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Mathematics – Majors & Minors

Math majors chose from four concentrations: Math, Continuous Applied Math, Discrete Applied Math, or Statistics and Operations Research. 

Major Requirements - Mathematics

  • 63 Mathematics coursework - core, concentration, and electives.
  • 8 Mathematics Senior Project/Thesis
  • 2 Contemporary Mathematical Problems
  • 24 Physical and Life Sciences
  • 8 Computer Science
  • 36 Humanities & Social Science Credits
  • 54 Technical Electives (24)/Free Electives (28)/Misc. (2)
195 Total Credits Required


  • 56 Math & Biomathematics Core Credits
  • 40 Basic Science Credits
  • 36 Humanities & Social Science Credits
  • 48 Math, Technical, Domain & Free Electives
  • 4 Computer Science
  • 1 College and Life Skills
  • 8 Capstone Experience
193 Total Credits

Computational Science Minor

Any student may obtain an area minor in Computational Science by taking the following courses:

  • Five courses in foundational mathematics: MA111, MA112, MA113, MA211,  MA212
  • Basic computing course: CSSE 120 or departmental equivalent of at least 4 credit hours
  • Introductory Computational Science courses:
    • MA332 Introduction  to Computational Science
    • MA342 Computational Modeling
  • Four credit hours of applied Computational Science course from list A
  • Four credit hours of additional Computational Science course from list B

Why Math?

Our major will prepare you for a math-based career or for graduate school. In addition to a deeper and broader study of mathematics, you’ll improve your ability to formulate and solve problems from a mathematical perspective. You’ll also become familiar with the use of math in other fields and build competence applying math to at least one other area. You’ll also gain important skills for communicating with technical and nontechnical audiences.

Second Majors & Minors

Nearly half of all Rose-Hulman students graduate with either a minor or a double major. A minor in math can boost career options, provide an extra challenge, and satisfy the needs of those who love math but prefer to major in something else.

Declaring a Math Minor

To achieve a minor, in most cases you’ll need to take four or five extra courses. Most often, you can complete these additional courses through technical and free electives as well as AP credits.

Minoring in math can help open doors to careers in quality assurance, data science, computational science, and cryptography. And the analytical courses will be valuable background should you decide to go to graduate school.

Adding math skills—whether through a minor or a double major—can also make you a more valuable employee. One of our former students was a double major in mechanical engineering and mathematics who went to work for McDonnell Douglas. Her employer noticed her extra math training and asked her to help on a computational fluid dynamics project, an opportunity she might not otherwise have had.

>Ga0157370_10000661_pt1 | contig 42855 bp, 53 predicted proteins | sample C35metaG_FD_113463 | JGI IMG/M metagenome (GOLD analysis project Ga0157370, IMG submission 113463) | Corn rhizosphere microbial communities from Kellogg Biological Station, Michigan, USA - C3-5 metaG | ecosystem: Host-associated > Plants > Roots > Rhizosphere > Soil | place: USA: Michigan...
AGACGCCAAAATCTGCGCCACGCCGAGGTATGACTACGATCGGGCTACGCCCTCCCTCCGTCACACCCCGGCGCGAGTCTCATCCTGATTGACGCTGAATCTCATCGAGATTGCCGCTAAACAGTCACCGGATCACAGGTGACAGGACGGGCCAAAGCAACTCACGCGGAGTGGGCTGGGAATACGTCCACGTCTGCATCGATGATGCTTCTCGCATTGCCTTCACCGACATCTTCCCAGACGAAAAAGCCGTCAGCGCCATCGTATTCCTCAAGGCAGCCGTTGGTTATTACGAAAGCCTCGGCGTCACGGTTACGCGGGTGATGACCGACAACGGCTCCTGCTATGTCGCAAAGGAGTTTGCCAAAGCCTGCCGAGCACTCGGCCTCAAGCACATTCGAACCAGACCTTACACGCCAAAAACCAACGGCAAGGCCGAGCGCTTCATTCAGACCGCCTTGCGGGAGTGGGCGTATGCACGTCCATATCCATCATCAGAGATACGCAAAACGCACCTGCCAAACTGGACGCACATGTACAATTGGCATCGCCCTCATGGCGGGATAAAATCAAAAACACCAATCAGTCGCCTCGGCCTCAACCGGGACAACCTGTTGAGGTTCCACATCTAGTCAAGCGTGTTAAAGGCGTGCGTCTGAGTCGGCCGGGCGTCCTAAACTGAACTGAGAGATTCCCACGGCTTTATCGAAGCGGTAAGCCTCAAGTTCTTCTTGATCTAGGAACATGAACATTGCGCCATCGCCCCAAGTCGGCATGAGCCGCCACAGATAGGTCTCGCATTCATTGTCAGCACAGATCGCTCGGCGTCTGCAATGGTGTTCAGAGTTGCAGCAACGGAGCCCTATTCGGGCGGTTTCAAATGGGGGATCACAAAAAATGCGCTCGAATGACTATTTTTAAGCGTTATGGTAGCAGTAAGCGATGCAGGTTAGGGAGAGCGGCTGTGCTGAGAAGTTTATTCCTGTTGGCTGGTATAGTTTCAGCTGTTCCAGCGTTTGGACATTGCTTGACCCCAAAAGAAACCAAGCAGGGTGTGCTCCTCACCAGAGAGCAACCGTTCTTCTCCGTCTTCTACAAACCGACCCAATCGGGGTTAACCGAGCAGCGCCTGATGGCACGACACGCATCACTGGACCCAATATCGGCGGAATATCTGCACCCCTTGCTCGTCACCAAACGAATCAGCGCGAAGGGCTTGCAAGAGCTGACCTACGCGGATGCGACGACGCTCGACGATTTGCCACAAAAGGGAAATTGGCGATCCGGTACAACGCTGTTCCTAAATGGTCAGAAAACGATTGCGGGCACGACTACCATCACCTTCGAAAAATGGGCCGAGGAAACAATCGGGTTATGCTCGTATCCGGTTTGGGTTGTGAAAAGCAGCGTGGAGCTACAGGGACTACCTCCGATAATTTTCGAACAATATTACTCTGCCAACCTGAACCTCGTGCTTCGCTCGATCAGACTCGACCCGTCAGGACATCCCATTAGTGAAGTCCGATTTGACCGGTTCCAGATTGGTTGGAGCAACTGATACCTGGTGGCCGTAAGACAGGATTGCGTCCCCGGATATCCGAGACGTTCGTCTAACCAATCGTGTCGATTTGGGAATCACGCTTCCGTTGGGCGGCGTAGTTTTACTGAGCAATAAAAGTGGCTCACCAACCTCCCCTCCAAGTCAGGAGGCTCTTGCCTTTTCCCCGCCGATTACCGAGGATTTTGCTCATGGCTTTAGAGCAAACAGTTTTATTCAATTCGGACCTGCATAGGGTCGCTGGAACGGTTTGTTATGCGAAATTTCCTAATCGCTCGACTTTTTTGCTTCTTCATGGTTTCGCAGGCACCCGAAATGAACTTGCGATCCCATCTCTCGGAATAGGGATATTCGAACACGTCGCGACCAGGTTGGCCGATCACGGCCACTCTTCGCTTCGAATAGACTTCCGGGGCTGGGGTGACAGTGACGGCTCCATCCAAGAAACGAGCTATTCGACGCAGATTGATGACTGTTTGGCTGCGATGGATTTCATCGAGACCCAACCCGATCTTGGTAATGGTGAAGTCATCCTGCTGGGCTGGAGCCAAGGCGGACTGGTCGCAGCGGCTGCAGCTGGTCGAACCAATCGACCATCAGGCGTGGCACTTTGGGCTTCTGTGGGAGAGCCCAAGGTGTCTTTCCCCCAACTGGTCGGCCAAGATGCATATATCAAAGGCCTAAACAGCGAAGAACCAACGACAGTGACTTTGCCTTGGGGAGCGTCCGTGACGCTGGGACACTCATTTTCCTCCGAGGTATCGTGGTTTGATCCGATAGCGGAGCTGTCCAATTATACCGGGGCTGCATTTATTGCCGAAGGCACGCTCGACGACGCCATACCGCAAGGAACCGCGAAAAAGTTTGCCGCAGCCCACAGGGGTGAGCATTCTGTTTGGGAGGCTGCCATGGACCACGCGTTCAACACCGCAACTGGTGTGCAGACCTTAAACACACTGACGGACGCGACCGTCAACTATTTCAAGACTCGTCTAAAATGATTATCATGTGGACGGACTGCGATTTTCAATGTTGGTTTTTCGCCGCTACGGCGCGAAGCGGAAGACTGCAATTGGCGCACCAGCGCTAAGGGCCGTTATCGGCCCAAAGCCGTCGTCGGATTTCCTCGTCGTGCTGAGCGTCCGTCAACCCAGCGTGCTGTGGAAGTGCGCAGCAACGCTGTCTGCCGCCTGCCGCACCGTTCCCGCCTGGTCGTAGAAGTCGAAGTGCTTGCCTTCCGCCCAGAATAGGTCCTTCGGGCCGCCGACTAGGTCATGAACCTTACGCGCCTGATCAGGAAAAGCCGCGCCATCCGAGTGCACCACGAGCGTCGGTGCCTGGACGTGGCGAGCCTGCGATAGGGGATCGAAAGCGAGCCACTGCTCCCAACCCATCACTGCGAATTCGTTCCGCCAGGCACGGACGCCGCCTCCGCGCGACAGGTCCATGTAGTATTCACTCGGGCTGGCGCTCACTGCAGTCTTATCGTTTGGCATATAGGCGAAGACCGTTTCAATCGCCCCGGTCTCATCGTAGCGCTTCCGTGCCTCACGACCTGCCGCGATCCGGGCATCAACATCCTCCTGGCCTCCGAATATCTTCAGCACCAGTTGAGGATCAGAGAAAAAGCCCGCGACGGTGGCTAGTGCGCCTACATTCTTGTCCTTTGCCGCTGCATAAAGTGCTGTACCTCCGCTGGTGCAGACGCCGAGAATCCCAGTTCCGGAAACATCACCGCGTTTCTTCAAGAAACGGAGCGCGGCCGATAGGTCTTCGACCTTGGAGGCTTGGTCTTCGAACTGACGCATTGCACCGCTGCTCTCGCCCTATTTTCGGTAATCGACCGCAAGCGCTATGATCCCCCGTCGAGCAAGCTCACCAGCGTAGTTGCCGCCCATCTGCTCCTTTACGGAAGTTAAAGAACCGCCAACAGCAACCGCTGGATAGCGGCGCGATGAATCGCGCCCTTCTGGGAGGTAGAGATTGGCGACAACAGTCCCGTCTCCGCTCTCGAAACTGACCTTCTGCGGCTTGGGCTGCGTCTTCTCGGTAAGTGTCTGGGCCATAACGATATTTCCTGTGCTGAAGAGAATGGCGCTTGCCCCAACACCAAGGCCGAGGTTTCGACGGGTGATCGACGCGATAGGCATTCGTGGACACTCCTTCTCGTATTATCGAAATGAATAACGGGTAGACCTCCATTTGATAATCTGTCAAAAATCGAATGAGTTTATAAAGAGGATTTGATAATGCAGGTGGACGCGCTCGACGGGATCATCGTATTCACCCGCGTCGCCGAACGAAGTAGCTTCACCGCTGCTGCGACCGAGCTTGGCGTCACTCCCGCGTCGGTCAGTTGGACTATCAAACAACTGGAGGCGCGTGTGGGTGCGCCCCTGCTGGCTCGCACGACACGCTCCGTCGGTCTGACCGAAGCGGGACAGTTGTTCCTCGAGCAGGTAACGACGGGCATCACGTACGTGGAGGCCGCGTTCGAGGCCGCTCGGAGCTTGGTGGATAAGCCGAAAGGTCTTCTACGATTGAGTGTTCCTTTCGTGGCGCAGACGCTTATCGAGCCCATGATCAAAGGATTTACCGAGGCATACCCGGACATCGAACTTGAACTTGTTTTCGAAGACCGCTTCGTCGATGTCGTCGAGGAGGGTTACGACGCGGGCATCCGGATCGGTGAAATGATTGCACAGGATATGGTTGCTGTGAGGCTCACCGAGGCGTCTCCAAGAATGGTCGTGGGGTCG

wo students inspecting a mechanical device in a lab

Insurance Actuary

Actuaries analyze the financial costs of risk and uncertainty, using mathematics, statistics, and financial theory to assess the probability that an event will occur. They help clients develop policies that minimize the cost of that risk. Actuaries’ largely work in the insurance industry. Their median annual wage was $97,070 in 2015. – U.S. Bureau of Labor Statistics

A student solving math equations in a notebook.


Mathematicians conduct research to develop and understand mathematical principles. They also analyze data to help solve real-world problems. Employment for mathematicians is expected to grow 21 percent from 2014 to 2024. Businesses will need mathematicians to analyze an increasing volume of electronic data. Their median annual wage was $111,110 in 2015. – U.S. Bureau of Labor Statistics

A student using a calculator to solve a statistics problem.


Statisticians use statistical methods to collect and analyze data and to help solve real-world problems in business, engineering, healthcare, or other fields. About a third of statisticians work for the federal government or for scientific research and development companies. Although statisticians work mostly in offices, they may travel to collect data or to oversee a survey’s design or implementation. The median annual wage for statisticians was $80,110 in 2015. – U.S. Bureau of Labor Statistics

My math background has given me a more rigorous view of change than many other people in my field - who seldom measure the impact of what they do.

- Marshall Goldsmith, Math, 1971

Executive Advisor, Author

Professor David Rader pointing to calculus problems on a whiteboard.

David Rader

Dr. Rader joined Rose-Hulman in 1997 and earned the rank of full professor in 2011. He often teaches upper-level courses in probability, statistics, and operations research, and has authored or co-authored several journal articles, conference presentations and the textbook, Deterministic Operations Research: Models and Methods in Linear Optimization (2010). He has also contributed to the success of the Rose-Hulman Undergraduate Mathematics Journal, where he has served as editor and assistant editor.